Speaking in Virginia about progress on fighting the coronavirus and getting Americans vaccinated, Biden said the United States is also on the fast track to recovery under his leadership.
"We've gone from the pain and stagnation and a long dark winter to an economy on the move, growing faster than it has in nearly 40 years," Biden said. "From anemic job creation in the months before I took office, to the fastest job creation in the first three months of any administration in American history."
Biden, indeed, created the most jobs in his first three months than any other president — about 1.5 million — but that’s partly because the U.S. population is larger than in the past.
When calculated as a percentage of the workforce, job growth under President Jimmy Carter increased more quickly from February through April 1977 than the same three months this year.
Since the late 1970s, the U.S. population has grown by more than 100 million people.
Biden's numbers also don't reflect the very low point the economy was at last year when unemployment hit its highest levels since the Great Depression and more than 22 million jobs were lost due to widespread coronavirus lockdowns.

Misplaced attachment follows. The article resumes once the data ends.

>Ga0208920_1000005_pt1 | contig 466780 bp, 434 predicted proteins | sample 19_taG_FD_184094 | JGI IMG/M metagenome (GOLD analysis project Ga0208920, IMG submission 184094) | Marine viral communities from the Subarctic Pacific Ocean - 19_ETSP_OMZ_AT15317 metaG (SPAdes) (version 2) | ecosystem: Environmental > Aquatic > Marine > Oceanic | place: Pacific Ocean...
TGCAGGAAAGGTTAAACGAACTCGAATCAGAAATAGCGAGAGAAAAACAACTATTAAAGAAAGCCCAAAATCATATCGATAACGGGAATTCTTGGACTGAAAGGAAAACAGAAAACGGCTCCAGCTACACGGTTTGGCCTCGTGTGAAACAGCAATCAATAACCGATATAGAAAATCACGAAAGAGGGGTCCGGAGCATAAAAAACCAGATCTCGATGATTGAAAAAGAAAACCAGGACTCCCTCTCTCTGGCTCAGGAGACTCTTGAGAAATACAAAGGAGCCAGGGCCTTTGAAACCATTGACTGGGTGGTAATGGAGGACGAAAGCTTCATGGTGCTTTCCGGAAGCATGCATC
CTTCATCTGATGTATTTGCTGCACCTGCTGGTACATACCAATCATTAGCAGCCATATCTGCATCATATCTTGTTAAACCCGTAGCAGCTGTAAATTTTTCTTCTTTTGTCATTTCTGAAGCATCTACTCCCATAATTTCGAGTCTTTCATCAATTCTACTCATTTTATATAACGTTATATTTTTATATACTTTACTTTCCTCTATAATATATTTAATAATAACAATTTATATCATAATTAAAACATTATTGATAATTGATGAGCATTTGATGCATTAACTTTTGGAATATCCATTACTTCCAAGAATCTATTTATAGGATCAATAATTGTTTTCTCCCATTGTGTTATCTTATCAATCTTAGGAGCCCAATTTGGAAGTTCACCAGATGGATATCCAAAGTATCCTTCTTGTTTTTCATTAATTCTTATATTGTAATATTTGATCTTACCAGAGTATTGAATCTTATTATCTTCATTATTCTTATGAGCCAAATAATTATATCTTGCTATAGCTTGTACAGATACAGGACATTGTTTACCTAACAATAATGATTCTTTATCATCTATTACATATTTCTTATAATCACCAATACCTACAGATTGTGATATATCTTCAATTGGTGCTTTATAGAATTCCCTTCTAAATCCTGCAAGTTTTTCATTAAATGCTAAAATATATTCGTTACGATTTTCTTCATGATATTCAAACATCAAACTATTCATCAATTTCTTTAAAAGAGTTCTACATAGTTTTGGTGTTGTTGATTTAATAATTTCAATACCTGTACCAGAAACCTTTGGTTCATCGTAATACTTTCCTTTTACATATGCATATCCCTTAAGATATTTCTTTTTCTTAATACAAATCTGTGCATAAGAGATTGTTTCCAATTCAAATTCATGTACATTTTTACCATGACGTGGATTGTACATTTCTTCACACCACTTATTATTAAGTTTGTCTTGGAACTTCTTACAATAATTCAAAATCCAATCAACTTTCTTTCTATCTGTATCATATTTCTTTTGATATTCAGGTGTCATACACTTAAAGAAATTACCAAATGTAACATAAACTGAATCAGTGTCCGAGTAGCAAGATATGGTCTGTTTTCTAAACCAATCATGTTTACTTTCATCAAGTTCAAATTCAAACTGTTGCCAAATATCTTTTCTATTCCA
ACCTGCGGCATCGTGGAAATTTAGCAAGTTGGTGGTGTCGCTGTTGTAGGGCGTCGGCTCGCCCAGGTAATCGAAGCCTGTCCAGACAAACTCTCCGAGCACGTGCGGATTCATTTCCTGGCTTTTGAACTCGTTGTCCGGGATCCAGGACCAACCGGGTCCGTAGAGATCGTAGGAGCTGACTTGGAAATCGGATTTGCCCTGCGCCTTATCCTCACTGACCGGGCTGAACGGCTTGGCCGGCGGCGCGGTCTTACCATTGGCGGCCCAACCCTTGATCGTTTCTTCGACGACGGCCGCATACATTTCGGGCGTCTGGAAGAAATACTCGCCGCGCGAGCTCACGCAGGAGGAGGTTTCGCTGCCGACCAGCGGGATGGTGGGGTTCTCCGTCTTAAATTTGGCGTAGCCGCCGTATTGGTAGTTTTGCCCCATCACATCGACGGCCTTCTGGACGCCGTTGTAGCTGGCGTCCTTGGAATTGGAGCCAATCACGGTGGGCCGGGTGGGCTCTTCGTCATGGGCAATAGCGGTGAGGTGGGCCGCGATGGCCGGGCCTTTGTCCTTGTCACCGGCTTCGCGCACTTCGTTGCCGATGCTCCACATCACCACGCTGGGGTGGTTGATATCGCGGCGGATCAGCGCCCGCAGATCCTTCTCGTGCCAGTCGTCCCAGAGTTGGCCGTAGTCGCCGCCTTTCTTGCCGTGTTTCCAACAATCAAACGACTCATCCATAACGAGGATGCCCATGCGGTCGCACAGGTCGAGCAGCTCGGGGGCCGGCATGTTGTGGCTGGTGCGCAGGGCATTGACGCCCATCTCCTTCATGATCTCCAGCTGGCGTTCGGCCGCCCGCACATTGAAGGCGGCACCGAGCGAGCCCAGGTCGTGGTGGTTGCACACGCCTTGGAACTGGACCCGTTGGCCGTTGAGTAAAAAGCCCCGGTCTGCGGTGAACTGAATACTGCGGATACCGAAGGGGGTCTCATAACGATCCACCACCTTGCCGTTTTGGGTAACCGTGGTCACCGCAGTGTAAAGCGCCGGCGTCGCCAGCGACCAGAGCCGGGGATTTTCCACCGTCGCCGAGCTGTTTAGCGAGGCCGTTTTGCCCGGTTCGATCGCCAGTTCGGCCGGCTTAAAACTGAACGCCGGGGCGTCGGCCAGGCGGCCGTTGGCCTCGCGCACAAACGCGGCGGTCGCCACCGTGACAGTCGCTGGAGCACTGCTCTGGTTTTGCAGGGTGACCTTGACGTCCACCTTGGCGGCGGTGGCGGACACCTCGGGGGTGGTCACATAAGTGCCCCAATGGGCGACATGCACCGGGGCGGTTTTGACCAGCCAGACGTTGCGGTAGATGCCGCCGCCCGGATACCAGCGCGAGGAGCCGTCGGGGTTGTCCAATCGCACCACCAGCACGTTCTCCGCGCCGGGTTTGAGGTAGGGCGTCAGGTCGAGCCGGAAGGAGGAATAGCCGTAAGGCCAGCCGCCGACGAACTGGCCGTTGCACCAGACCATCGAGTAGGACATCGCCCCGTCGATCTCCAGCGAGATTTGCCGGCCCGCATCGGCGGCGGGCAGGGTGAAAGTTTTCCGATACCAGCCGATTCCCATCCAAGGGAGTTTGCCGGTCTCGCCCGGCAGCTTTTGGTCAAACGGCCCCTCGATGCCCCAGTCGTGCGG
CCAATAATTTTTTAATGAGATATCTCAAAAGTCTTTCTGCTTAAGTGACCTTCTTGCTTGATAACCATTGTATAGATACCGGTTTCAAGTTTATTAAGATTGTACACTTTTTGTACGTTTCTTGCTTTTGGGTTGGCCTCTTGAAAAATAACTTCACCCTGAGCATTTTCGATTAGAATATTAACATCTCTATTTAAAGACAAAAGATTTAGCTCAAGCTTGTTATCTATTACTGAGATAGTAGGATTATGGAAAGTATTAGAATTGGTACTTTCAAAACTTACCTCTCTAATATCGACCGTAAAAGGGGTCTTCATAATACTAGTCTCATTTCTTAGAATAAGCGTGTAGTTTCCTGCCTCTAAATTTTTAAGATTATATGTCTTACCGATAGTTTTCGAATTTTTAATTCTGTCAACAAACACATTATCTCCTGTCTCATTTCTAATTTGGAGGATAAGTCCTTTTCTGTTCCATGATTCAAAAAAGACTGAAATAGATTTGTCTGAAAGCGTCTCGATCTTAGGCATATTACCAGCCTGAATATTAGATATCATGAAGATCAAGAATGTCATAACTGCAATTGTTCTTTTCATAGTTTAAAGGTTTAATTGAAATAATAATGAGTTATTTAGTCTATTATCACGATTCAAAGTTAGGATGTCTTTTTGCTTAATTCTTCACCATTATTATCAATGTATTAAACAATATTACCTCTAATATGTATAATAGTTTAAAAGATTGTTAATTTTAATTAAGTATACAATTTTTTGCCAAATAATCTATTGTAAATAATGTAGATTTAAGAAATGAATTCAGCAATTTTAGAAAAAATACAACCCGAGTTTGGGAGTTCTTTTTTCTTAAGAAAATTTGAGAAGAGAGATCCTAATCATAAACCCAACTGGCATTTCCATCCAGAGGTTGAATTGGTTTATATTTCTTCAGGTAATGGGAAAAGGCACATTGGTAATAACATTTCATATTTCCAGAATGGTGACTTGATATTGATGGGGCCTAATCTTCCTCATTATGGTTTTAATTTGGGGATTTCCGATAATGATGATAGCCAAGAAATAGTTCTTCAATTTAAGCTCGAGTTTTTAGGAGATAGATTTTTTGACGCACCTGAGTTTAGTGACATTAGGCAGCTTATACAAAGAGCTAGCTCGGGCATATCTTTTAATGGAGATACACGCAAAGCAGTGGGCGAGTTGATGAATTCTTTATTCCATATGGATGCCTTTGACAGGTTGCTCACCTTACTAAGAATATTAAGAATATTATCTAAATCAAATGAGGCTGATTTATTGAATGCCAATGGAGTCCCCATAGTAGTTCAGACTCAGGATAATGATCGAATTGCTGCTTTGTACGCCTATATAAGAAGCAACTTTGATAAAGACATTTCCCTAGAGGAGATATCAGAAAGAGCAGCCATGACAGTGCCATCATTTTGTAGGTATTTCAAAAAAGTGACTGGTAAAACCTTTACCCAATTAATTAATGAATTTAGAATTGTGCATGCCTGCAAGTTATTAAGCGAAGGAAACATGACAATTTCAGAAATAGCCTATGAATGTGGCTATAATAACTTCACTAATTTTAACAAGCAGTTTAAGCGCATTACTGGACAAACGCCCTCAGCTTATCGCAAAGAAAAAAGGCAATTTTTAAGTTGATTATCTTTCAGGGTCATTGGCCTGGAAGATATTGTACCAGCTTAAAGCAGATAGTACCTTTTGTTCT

The economy added 266,000 jobs in April, far fewer than what economists had predicted and much slower than the previous two months under Biden. The unemployment rate was at 6.1%.
Job growth in February was 536,000 jobs and 770,000 in March, according to the Bureau of Labor Statistics.
The U.S. still needs to add about 8 million more jobs to reach pre-pandemic levels.
Biden's approach to the economic downturn was passing a $1.9 trillion coronavirus relief bill in March that offered $1,400 stimulus checks to many Americans, expanded employment benefits and extended safety nets to businesses hard hit by the pandemic.
The Associated Press contributed to this report.